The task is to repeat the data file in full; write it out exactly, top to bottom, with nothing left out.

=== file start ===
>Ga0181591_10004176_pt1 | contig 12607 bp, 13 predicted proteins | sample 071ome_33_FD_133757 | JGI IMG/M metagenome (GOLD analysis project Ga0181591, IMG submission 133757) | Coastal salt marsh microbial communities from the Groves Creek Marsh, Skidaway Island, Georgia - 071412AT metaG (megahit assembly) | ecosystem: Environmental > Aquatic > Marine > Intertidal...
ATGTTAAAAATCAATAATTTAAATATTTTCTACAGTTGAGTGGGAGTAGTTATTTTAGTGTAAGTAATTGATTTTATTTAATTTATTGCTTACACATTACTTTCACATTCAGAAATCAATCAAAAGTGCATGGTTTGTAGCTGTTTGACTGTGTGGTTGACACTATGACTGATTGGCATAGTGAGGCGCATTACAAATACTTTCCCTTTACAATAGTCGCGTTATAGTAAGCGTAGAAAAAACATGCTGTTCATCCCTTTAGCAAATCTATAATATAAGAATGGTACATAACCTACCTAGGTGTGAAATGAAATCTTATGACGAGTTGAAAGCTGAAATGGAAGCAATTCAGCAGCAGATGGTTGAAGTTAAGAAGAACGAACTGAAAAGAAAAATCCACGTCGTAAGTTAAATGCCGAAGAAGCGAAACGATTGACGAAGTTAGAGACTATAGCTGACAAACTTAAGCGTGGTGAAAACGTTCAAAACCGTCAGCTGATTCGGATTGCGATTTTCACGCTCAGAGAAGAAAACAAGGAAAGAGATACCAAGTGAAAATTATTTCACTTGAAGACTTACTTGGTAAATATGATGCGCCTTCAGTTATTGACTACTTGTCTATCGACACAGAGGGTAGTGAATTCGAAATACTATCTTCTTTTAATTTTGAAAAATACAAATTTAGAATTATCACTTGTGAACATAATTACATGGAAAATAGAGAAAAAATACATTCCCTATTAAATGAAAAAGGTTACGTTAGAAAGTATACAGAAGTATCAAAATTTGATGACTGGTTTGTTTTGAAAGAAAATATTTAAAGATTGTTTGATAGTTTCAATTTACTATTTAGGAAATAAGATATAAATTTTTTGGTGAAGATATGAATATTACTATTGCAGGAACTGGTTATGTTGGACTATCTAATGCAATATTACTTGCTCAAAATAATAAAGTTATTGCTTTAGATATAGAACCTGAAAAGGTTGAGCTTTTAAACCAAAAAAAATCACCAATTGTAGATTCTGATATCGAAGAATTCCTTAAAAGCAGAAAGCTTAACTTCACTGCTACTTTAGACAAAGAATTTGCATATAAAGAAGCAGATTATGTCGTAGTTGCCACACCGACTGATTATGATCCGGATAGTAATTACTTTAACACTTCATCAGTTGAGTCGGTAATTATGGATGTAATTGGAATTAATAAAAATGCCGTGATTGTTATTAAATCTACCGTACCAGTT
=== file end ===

>Ga0181591_10004176_pt1 | contig 12607 bp, 13 predicted proteins | sample 071ome_33_FD_133757 | JGI IMG/M metagenome (GOLD analysis project Ga0181591, IMG submission 133757) | Coastal salt marsh microbial communities from the Groves Creek Marsh, Skidaway Island, Georgia - 071412AT metaG (megahit assembly) | ecosystem: Environmental > Aquatic > Marine > Intertidal...
ATGTTAAAAATCAATAATTTAAATATTTTCTACAGTTGAGTGGGAGTAGTTATTTTAGTGTAAGTAATTGATTTTATTTAATTTATTGCTTACACATTACTTTCACATTCAGAAATCAATCAAAAGTGCATGGTTTGTAGCTGTTTGACTGTGTGGTTGACACTATGACTGATTGGCATAGTGAGGCGCATTACAAATACTTTCCCTTTACAATAGTCGCGTTATAGTAAGCGTAGAAAAAACATGCTGTTCATCCCTTTAGCAAATCTATAATATAAGAATGGTACATAACCTACCTAGGTGTGAAATGAAATCTTATGACGAGTTGAAAGCTGAAATGGAAGCAATTCAGCAGCAGATGGTTGAAGTTAAGAAGAACGAACTGAAAAGAAAAATCCACGTCGTAAGTTAAATGCCGAAGAAGCGAAACGATTGACGAAGTTAGAGACTATAGCTGACAAACTTAAGCGTGGTGAAAACGTTCAAAACCGTCAGCTGATTCGGATTGCGATTTTCACGCTCAGAGAAGAAAACAAGGAAAGAGATACCAAGTGAAAATTATTTCACTTGAAGACTTACTTGGTAAATATGATGCGCCTTCAGTTATTGACTACTTGTCTATCGACACAGAGGGTAGTGAATTCGAAATACTATCTTCTTTTAATTTTGAAAAATACAAATTTAGAATTATCACTTGTGAACATAATTACATGGAAAATAGAGAAAAAATACATTCCCTATTAAATGAAAAAGGTTACGTTAGAAAGTATACAGAAGTATCAAAATTTGATGACTGGTTTGTTTTGAAAGAAAATATTTAAAGATTGTTTGATAGTTTCAATTTACTATTTAGGAAATAAGATATAAATTTTTTGGTGAAGATATGAATATTACTATTGCAGGAACTGGTTATGTTGGACTATCTAATGCAATATTACTTGCTCAAAATAATAAAGTTATTGCTTTAGATATAGAACCTGAAAAGGTTGAGCTTTTAAACCAAAAAAAATCACCAATTGTAGATTCTGATATCGAAGAATTCCTTAAAAGCAGAAAGCTTAACTTCACTGCTACTTTAGACAAAGAATTTGCATATAAAGAAGCAGATTATGTCGTAGTTGCCACACCGACTGATTATGATCCGGATAGTAATTACTTTAACACTTCATCAGTTGAGTCGGTAATTATGGATGTAATTGGAATTAATAAAAATGCCGTGATTGTTATTAAATCTACCGTACCAGTT